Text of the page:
Wuhan, a city in China’s Hubei Province, where the coronavirus outbreak began, has reported new clusters of the virus after easing its lockdown.
The outbreak was first reported in the city in December 2019 and has spread across 212 countries and territories around the world.
In March 2020, the Chinese authorities announced that the city and its surrounding province reported zero case in 24 hours.
Wuhan, which has been under a strict lockdown since January, relaxed the restriction of movement on April 8, and allowed people to leave the Chinese city, while economic activities were also restored.
Health experts had warned that a rise in infections is likely to happen with the relaxation of the lockdown.
On Monday, new clusters of the virus were reported in Wuhan and Jilin, a northeastern province of the Asian country.
Health authorities said the five new patients in the Wuhan were a small cluster of cases from the same residential compound; they were previously confirmed to be asymptomatic.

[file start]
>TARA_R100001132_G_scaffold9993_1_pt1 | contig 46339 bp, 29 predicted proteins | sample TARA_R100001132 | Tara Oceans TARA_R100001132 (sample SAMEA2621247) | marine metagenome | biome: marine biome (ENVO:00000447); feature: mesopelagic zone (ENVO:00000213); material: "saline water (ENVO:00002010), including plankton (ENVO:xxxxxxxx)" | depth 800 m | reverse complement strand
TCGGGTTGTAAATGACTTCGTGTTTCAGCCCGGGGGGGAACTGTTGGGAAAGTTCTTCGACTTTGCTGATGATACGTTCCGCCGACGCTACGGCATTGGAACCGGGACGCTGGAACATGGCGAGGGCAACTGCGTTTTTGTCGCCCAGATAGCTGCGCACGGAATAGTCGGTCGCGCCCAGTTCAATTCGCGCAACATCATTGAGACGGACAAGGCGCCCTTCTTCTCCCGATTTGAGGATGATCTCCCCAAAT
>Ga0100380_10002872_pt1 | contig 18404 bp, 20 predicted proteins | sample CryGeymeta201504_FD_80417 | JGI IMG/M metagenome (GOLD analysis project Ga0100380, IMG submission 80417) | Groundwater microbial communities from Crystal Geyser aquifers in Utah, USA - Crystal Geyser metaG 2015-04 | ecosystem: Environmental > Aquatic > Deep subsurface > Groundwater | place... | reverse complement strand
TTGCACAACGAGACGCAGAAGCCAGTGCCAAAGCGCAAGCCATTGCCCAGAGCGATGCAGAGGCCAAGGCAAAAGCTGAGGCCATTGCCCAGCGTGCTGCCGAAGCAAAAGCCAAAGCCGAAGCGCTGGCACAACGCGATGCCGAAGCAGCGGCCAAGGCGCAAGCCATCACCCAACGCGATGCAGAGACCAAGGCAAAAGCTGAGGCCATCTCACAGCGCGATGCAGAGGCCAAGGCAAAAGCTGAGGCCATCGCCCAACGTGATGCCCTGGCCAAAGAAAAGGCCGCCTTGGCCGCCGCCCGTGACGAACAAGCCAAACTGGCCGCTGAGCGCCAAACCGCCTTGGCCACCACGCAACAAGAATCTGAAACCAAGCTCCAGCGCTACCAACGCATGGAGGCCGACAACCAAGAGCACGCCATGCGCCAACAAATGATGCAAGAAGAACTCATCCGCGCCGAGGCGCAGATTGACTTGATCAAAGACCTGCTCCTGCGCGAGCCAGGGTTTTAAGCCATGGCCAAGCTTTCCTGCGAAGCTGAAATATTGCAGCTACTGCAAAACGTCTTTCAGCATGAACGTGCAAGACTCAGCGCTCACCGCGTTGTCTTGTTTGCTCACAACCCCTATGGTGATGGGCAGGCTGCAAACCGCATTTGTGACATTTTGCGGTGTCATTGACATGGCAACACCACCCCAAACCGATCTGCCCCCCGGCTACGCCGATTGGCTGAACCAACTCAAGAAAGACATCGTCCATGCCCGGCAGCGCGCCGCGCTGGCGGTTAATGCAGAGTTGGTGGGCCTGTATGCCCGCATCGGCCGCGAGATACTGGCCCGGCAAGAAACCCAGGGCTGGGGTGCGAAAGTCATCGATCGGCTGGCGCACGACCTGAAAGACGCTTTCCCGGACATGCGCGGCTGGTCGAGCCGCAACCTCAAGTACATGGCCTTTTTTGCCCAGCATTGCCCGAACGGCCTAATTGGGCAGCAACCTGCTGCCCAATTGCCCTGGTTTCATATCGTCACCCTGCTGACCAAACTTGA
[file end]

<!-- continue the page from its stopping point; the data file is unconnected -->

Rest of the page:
One of the patients was the wife of an 89-year-old man who was previously diagnosed of the virus.
The cluster was the first confirmed cases to be reported after easing the lockdown in the city.
At a press briefing on Monday, the Chinese health authorities confirmed that a total of 17 new COVID-19 infections have been recorded in the country.
A statement on the new cases noted that: “10 were local cases (5 cases in Hubei, 3 cases in Jilin, 1 case in Liaoning, Heilongjiang, 1 case), 7 cases were imported from abroad (both in Inner Mongolia); no new deaths; no new suspected cases.”
As of 12:06pm on Monday, according to Worldometer, China had recorded 82,918 COVID-19 cases, out of which 4,633 deaths have occurred, while 78,144 patients have recovered.
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